Al­tria buys $1.8B stake in pot com­pany Cronos

The Atlanta Journal-Constitution - - BUSINESS - By Tif­fany Kary and Kris­tine Owram Bloomberg News

Al­tria Group Inc., the U.S. maker of Marl­boros, made a $1.8 bil­lion in­vest­ment in a Cana­dian pot com­pany Fri­day based on a sim­ple premise: Cannabis is grow­ing fast, and cig­a­rettes are not.

Al­tria has agreed to take a 45 per­cent stake in Toronto-based mar­i­juana pro­ducer Cronos Group Inc., mark­ing a ma­jor to­bacco com­pany’s first foray into cannabis. It has the op­tion to take ma­jor­ity con­trol in the fu­ture.

The to­bacco gi­ant also said it will kill two of its next-gen­er­a­tion prod­ucts, fu­el­ing talk that a po­ten­tial deal with Juul Labs Inc. could come soon.

With U.S. smok­ing rates fall­ing fast, Rich­mond, Va.-based Al­tria is un­der pres­sure to find new av­enues to ex­pand. Mar­i­juana is now al­lowed in an in­creas­ing num­ber of states but is still il­le­gal on the fed­eral level in the U.S. That makes Canada, which le­gal­ized recre­ational use in Oc­to­ber, a large lab­o­ra­tory for the nascent in­dus­try.

“We be­lieve cannabis is an ex­cel­lent strate­gic fit for to­bacco,” Jef­feries an­a­lyst Owen Ben­nett said this week. It’s a log­i­cal fit, be­cause “big to­bacco knows how to cul­ti­vate crop, knows how to deal with reg­u­la­tors, they are at the fore­front of va­por­iza­tion tech­nol­ogy, and they also ar­guably have less rep­u­ta­tional risk than other fast-mov­ing con­sumer goods,” he said.

It’s clear Al­tria has re­assessed its com­pet­i­tive po­si­tion. It also an­nounced Fri­day that it will dis­con­tinue two of its next-gen­er­a­tion to­bacco prod­ucts and its oral nico­tine-con­tain­ing ones to fo­cus on “more com­pelling re­duced-risk to­bacco prod­uct op­por­tu­ni­ties.”

The com­pany at­trib­uted this to reg­u­la­tory re­stric­tions and lack of fi­nan­cial prospects for those prod­ucts.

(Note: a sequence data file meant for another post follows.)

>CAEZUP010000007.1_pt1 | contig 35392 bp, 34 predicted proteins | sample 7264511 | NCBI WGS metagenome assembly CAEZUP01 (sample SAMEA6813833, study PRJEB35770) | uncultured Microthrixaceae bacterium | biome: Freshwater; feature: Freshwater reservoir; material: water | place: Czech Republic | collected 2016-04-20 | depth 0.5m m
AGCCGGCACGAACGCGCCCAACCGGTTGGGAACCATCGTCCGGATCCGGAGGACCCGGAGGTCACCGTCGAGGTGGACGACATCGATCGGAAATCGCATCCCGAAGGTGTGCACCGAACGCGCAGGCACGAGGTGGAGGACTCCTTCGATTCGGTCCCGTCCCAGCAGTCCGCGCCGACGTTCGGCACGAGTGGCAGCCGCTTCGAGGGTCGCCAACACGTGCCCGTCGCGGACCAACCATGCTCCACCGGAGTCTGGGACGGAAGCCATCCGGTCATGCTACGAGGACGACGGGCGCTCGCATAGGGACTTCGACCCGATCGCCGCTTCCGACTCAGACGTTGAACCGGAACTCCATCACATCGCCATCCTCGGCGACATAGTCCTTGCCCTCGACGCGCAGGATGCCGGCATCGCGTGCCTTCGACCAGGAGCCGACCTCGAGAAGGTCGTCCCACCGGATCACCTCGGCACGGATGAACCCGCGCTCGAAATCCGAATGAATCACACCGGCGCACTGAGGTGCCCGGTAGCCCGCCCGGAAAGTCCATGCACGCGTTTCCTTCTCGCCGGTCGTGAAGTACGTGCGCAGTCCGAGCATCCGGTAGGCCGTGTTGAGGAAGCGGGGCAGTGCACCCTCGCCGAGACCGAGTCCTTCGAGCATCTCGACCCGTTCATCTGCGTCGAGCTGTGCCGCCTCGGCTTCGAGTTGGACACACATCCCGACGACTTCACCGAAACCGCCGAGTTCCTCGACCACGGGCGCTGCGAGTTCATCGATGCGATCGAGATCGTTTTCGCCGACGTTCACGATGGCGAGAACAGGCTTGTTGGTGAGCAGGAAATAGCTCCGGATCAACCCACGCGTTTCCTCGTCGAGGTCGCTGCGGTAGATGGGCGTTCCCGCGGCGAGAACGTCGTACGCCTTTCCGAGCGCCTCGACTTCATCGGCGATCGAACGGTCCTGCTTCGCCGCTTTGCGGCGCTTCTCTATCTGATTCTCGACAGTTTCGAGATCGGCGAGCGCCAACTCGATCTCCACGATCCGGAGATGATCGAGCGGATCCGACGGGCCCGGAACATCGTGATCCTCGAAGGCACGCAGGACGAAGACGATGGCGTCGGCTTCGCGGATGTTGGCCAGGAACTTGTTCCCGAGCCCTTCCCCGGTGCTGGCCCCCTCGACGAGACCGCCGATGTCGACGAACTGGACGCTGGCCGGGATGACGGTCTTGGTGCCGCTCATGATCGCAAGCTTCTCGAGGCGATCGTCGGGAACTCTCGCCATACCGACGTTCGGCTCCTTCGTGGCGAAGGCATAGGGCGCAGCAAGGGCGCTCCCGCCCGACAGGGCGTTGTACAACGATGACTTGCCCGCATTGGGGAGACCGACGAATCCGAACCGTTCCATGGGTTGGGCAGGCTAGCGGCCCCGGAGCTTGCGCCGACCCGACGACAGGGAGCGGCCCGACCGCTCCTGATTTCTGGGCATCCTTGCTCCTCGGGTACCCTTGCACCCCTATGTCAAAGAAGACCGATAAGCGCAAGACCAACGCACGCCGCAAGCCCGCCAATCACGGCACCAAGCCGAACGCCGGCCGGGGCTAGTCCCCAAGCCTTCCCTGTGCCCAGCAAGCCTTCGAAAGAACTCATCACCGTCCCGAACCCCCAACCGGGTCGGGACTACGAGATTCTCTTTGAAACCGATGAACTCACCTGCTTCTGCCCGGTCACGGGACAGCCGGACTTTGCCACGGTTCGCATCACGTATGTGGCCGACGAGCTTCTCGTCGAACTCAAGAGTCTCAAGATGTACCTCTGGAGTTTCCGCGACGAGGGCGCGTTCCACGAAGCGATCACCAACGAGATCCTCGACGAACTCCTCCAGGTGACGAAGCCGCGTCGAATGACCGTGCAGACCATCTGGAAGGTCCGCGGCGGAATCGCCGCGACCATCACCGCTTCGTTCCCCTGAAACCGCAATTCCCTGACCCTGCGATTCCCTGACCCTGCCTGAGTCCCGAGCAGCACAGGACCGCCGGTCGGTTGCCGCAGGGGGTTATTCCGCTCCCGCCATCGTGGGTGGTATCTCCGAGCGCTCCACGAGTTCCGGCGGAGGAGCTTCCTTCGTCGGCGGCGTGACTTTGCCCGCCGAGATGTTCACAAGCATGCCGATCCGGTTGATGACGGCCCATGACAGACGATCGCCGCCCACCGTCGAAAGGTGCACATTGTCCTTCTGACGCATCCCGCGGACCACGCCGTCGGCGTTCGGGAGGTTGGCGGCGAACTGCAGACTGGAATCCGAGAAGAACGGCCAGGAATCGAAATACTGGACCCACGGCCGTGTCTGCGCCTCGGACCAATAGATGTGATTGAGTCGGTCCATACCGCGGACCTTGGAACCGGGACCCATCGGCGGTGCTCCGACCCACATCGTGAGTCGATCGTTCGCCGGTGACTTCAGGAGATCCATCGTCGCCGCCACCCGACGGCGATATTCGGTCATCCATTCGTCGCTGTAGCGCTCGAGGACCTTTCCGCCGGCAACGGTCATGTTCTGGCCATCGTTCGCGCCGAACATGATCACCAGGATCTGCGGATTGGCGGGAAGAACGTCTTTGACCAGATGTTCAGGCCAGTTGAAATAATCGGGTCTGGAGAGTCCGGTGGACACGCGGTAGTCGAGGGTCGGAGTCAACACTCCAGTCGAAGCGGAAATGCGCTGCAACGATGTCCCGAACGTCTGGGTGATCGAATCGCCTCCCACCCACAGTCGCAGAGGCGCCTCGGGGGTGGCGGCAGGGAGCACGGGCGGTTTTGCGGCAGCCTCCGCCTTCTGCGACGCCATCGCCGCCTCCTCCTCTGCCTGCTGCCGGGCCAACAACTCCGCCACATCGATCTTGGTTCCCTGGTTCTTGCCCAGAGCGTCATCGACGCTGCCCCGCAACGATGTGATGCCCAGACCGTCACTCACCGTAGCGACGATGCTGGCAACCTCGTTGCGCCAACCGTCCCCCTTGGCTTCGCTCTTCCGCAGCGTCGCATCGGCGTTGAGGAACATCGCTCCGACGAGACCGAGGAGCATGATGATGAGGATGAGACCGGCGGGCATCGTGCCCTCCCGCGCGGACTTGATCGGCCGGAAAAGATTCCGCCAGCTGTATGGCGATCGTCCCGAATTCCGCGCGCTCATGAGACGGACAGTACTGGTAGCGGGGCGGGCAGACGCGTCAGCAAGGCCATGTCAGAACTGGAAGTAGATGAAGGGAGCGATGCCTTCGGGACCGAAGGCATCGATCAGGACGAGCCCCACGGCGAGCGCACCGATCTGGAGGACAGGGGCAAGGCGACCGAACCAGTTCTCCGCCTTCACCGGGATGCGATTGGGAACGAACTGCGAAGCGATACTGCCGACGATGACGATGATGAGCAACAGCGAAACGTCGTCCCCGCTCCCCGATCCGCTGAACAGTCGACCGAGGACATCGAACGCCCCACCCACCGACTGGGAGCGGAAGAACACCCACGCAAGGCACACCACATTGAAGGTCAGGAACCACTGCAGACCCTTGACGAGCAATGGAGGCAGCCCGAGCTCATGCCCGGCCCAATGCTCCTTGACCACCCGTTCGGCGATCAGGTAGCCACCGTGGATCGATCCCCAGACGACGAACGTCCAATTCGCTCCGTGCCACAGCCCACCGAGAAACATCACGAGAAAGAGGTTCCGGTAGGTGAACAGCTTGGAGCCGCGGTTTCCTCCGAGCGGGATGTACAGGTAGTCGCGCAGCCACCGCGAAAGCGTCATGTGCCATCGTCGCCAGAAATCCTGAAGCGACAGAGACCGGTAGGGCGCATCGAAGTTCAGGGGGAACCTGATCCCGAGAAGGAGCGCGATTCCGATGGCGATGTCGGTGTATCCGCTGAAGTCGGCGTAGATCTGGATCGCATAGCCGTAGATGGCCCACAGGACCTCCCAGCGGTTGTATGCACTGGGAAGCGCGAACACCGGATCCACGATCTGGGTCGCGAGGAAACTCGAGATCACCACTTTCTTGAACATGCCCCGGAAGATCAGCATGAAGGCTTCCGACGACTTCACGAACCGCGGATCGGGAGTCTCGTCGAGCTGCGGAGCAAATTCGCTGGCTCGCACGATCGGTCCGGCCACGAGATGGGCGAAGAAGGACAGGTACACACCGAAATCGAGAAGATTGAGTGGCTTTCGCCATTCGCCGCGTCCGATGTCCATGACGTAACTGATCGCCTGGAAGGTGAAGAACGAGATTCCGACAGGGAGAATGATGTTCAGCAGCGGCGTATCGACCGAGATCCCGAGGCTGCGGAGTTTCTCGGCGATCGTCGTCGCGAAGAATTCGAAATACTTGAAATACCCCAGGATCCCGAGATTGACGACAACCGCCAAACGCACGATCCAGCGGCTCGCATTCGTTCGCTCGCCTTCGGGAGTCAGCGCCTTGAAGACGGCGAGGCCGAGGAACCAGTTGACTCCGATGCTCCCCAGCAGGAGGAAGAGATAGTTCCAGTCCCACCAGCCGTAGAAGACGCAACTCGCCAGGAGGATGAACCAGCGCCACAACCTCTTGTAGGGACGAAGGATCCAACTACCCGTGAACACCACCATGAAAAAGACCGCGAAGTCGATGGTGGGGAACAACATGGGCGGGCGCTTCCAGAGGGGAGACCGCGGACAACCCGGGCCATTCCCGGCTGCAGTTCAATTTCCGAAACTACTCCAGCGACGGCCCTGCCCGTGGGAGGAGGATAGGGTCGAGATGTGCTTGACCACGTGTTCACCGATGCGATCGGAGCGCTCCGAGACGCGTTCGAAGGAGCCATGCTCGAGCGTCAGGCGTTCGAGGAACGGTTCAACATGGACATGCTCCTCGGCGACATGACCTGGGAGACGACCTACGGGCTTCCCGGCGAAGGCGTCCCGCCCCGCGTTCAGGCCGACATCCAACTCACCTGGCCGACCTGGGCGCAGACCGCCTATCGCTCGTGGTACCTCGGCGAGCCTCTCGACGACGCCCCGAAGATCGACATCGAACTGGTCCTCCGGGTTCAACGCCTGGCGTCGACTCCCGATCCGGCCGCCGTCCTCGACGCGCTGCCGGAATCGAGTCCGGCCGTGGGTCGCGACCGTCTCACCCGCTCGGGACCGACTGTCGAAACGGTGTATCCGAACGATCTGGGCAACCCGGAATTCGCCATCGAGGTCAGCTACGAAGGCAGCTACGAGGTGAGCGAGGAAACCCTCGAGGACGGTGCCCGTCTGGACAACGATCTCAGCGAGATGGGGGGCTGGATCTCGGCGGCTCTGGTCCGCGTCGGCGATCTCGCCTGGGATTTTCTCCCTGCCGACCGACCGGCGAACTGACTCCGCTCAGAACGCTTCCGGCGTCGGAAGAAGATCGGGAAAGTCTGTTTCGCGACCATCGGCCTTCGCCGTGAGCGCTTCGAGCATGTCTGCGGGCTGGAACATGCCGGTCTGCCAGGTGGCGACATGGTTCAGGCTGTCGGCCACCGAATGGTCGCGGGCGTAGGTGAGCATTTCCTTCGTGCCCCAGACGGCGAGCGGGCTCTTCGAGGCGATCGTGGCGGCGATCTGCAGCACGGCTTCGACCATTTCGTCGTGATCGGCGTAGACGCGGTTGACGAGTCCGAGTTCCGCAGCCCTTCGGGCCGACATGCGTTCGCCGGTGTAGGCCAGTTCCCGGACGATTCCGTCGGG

This sug­gests “an an­nounce­ment to ac­quire a stake in Juul could come very soon,” Wells Fargo an­a­lyst

Bon­nie Her­zog said in a Fri­day re­search note. Juul could com­ple­ment the cannabis busi­ness, she said.

Al­tria spokesman Steven Cal­la­han de­clined to com­ment be­yond the com­pany’s press re­lease.

Al­tria shares de­clined 0.4 per­cent to $54.18 on Fri­day. Its stock had fallen 24 per­cent this year through Thurs­day’s close — il­lus­trat­ing how in­vestors had be­come pessimistic about the com­pany’s fu­ture amid ris­ing reg­u­la­tions and taxes on to­bacco.

The com­pany isn’t likely to rush into ex­er­cis­ing the war­rants that could bump its stake up to 55 per­cent, but it’s pos­si­ble that Cronos will even­tu­ally be­come part of the to­bacco gi­ant, said Bloomberg In­tel­li­gence an­a­lyst Ken­neth Shea.

“It looks like an un­der­stand­ing that they would be­come one and the same,” Shea said, not­ing that Al­tria will also have four of seven board seats.

Al­tria got a good deal, par­tic­u­larly as Cronos is one of a dwin­dling num­ber of li­censed cannabis pro­duc­ers that haven’t al­ready es­tab­lished an ex­clu­sive re­la­tion­ship with a con­sumer prod­ucts com­pany, he said.

Cronos shares, mean­while, surged 21.7 per­cent to $12.17 in New York. .

Cowen an­a­lyst Vivien Azer said it’s not sur­pris­ing that Al­tria opted for a path­way to a ma­jor­ity con­trol of Cronos. Al­tria is pay­ing 25 times for­ward sales, she said, and in her view, Al­tria is “buy­ing their way out of a bind” af­ter al­most two decades of vol­ume de­cline for U.S. cig­a­rettes, and a chal­leng­ing 2018 for e-cig­a­rettes.

AS­SO­CI­ATED PRESS 2015

Cowen an­a­lyst Vivien Azer said Al­tria is “buy­ing their way out of a bind” af­ter al­most two decades of vol­ume de­cline for U.S. cig­a­rettes.

Newspapers in English

Newspapers from USA

© PressReader. All rights reserved.